Sunday, November 8, 2009
Ani-Kituhwa-gi, A Nation within a Nation ( Part 1 ).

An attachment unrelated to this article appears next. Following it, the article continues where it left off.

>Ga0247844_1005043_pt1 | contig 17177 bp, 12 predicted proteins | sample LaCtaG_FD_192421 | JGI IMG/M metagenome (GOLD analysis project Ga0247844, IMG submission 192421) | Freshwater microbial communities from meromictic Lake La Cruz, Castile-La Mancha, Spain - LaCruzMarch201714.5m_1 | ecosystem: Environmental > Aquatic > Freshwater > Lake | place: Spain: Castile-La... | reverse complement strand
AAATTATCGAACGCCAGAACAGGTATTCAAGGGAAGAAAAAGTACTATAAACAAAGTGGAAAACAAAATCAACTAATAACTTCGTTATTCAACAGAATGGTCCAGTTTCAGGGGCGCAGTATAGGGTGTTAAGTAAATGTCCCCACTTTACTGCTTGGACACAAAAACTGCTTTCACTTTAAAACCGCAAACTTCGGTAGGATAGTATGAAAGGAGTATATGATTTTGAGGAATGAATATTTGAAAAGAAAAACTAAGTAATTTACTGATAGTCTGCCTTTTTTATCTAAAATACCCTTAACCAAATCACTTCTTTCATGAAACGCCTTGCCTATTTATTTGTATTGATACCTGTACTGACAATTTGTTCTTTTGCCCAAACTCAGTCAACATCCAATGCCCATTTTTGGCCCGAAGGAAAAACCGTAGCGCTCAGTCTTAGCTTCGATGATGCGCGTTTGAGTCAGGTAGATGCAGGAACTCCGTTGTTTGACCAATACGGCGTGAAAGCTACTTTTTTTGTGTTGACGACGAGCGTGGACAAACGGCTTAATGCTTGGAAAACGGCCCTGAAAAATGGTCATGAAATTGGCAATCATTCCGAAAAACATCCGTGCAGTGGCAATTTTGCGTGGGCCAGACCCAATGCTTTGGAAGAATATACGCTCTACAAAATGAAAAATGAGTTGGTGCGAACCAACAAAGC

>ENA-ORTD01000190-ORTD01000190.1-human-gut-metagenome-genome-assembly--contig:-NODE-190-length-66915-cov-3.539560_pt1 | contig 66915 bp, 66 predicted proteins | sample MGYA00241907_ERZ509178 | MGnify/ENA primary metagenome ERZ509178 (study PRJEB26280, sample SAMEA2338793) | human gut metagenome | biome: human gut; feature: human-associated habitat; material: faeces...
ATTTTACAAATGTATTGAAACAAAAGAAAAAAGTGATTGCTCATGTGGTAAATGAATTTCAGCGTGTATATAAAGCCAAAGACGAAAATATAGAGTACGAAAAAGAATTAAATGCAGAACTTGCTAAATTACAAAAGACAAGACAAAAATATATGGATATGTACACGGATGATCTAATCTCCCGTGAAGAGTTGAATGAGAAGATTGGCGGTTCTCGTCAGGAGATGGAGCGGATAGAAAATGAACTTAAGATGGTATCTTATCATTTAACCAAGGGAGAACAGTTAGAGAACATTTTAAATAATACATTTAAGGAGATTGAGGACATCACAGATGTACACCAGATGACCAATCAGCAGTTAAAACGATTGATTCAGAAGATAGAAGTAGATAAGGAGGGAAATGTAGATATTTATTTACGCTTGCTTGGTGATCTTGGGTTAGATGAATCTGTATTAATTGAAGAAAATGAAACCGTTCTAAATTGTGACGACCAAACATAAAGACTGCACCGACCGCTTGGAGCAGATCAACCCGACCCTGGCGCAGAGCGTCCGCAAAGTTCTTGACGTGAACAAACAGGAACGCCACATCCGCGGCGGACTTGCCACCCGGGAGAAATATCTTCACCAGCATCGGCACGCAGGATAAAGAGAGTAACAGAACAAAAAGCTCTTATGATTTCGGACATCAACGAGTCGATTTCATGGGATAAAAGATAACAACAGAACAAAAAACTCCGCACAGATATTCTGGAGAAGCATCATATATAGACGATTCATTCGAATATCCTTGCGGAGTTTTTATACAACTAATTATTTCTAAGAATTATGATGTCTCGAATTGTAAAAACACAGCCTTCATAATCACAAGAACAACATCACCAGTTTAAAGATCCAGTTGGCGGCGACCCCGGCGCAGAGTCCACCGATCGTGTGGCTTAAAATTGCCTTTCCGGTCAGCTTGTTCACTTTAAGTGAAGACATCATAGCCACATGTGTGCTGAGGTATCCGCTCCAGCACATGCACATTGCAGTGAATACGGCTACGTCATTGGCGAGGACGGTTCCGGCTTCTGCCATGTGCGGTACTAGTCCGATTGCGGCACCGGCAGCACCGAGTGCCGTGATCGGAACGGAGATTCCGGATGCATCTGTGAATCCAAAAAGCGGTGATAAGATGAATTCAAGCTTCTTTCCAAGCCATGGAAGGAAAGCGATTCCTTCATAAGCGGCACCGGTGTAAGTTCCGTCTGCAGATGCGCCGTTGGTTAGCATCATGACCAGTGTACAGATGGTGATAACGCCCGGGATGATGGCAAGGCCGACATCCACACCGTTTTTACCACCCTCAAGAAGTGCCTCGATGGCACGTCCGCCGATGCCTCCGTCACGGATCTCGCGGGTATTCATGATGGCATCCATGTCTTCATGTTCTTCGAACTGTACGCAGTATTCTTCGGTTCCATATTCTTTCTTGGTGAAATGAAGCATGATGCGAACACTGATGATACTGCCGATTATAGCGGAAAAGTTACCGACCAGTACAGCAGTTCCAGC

Days pass, seasons change and years come and go all to fast. People live their lives on a daily routine and most of them never notice the changes that have taken place around them. Though many of us can see these changes happening in todays society it was the changes of long ago that actually created the lands we all call home. Over 11,000 years ago in the hills of Western North Carolina and Eastern Tennessee lived a nation of people within a nation. At the end of the Ice Age, their ancestors hunted the great mastodons with spears in those very mountains that we now call The Great Smoky Mountains. Over the years the " Ani-Kituhwa-gi " or Cherokee people flourished throughout the mountains creating towns and villages. The men hunted and fished, helped in the fields and pursued trade, diplomacy, and war required to maintain an empire that included 36,000 people within 140,000 square miles covering eight present-day southern states. The women enjoyed respect and honor, running the household and working the land while the men cultivated friendships. Generosity was a cardinal virtue, meaning that anyone hungry was fed, anyone traveling was housed and for the first 200 years of contact with the European settlers, starting with De Soto in 1540, the Cherokees offered hospitality to newcomers who needed help. The Cherokee people became literate only months after Sequoyah developed a written language of the Cherokee alphabet and presented it to the Cherokee National Council in 1821. This written language of the Cherokee people was called " Talking Leaves ".By 1838 the Cherokee people had proven themselves to be neighborly, industrious and open to outside ideas but with the onrushing settlers and the U.S. government , the Cherokee people were forcably removed from their lands and into the east to Oklahoma, which was known in our history books as The Trail of Tears. One quarter to half of the Cherokee people who began this long journey to Oklahoma died of exposure, disease and shock of exile. Today, from those who hid in the hills ,defying removal and from those who returned, many on foot, live the 14,000 Cherokee of the Eastern band in North Carolina on a 100 square mile tract called the Qualla Boundary.